When several people comment, positively or negatively, about the same thing then that's a pretty sure sign. In this poem, no one liked "sun becoming a low pomegranate." The best explanation was that, after the literal lists of food, a food metaphor seemed contrived. So, I can just remove it for now. But if I can replace it with a simple, strong description that would be better. What did the sunset really look like? That's the question I always ask. What really happened? Tell the precise truth.

It took an hour, and I'm not sure I like it. Along the way, I typed and deleted a lot of ideas, and finally just wrote whatever I was thinking, trying to be in the same place as the couple in the poem. That looked like this.

if it rained, we would set outside to catch the rain, or catch the
sunset on clear nights, the breeze coming through the screen like a
sieve, touching our cheeks and forearms, blanketing our skin, the sunset
rolling over the ground, the red sky becoming black, reflecting off the
trees, matching the color of their trunks until they become invisible,
as if the dark were poured into the air. We sip and watch the sky become
the color of leaves. It's as if we breathed out the sunset. On nights
when it rained, we set our cups out to rinse. watching the night cover
the trees, watching the trees absorb the sunset. yuck. until the sun gave
up. Until the trees hid the sun. all the colors going black. leting the
sun become red, then black. and watch the red sunset, or listen to the
rain pelt tree leaves.

And I ended up using the last thing I wrote. So, this is the revision.

Before You Slept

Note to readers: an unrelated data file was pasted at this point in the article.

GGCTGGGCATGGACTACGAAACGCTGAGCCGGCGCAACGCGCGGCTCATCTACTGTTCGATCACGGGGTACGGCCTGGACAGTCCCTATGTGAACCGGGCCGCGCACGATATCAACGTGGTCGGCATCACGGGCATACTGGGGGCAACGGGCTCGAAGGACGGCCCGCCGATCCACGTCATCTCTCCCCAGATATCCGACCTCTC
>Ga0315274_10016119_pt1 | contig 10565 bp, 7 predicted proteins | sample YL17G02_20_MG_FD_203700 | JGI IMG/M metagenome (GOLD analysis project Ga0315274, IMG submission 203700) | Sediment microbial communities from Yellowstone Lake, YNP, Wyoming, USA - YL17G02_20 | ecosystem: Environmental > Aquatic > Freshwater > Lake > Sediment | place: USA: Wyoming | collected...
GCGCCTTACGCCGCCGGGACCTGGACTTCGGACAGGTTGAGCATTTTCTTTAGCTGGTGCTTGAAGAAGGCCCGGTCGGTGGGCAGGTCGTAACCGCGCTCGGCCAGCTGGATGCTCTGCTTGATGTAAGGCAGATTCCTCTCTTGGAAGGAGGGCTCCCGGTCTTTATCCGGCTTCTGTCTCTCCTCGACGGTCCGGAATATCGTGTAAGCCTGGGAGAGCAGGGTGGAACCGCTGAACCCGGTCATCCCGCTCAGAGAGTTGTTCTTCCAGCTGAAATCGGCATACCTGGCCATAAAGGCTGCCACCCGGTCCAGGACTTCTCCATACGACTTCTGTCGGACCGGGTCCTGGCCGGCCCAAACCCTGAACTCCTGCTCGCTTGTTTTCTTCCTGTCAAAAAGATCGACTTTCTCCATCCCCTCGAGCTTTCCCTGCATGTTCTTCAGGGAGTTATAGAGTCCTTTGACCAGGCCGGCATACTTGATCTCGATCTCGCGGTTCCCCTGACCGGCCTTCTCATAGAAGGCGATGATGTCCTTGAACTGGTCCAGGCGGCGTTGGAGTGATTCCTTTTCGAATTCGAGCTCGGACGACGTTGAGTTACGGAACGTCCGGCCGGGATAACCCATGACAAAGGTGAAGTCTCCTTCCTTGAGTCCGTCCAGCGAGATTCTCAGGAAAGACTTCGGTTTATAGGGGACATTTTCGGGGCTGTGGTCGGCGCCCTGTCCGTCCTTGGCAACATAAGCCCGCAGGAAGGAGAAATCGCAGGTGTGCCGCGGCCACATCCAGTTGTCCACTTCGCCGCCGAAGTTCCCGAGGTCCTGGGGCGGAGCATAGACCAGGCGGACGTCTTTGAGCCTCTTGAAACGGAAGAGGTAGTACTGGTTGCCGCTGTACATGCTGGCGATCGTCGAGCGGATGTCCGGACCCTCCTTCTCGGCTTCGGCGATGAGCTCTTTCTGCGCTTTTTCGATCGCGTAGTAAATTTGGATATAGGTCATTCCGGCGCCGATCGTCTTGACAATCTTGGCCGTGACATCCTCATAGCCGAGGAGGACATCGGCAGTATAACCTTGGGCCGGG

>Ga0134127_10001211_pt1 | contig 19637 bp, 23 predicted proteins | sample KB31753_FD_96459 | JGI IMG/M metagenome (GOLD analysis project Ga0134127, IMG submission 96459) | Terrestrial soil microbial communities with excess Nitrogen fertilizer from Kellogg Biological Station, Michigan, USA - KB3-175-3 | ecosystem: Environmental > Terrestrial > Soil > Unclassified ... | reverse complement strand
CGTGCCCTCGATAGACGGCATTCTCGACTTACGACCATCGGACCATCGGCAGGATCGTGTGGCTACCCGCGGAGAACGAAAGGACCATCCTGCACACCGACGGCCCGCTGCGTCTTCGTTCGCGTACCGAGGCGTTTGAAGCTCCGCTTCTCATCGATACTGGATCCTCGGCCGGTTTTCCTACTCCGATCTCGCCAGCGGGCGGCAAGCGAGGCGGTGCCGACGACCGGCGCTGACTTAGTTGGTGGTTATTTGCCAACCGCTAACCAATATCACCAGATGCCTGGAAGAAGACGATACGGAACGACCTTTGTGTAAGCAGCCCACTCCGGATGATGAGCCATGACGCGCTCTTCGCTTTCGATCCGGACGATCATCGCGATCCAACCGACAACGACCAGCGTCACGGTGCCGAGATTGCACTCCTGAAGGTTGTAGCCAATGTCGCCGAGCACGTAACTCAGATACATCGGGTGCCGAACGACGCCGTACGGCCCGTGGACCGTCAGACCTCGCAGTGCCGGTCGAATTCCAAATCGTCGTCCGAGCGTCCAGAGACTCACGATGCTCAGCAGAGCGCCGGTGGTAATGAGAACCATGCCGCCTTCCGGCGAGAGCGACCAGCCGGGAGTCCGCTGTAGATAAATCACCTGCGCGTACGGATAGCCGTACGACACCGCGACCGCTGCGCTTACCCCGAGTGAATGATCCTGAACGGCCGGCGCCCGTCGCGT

On Mondays, we always ate baked gravy rolls, which are
brown gravy ladeled over day-old rolls, with pepper,
baked at 350 for fifteen minutes.

It was our only fasting, after weekends of excess, of wild turtle
soup, and sweet potatoes stuffed with cinnamon-fried turkey, and
sauteed rosemary shrimp, and garlic wheat buns, and Spanish reds,
and Spanish whites, and...afterward...Spanish aperitifs,

which we would sip while spooning mint sorbet from metal bowls,
and watch the red sunset, or listen to rain pelt the tree leaves,
when you'd say, "I loved the first dark chocolate you gave me,"
and I'd say, "It had half melted," and you'd say,
"I loved the other half."

We'd finish our sherry and kiss while our lips were still wet and numb.
You would always say, "I love you more than strawberries, more than
a perfect London broil, more than juniper custard." And I'd say,
"I always look forward to tomorrow, to remembering you like this."

And then we'd let the glasses rest, and find the bed. You'd be my
furnace, while you slept, your breath making waves in the pillow.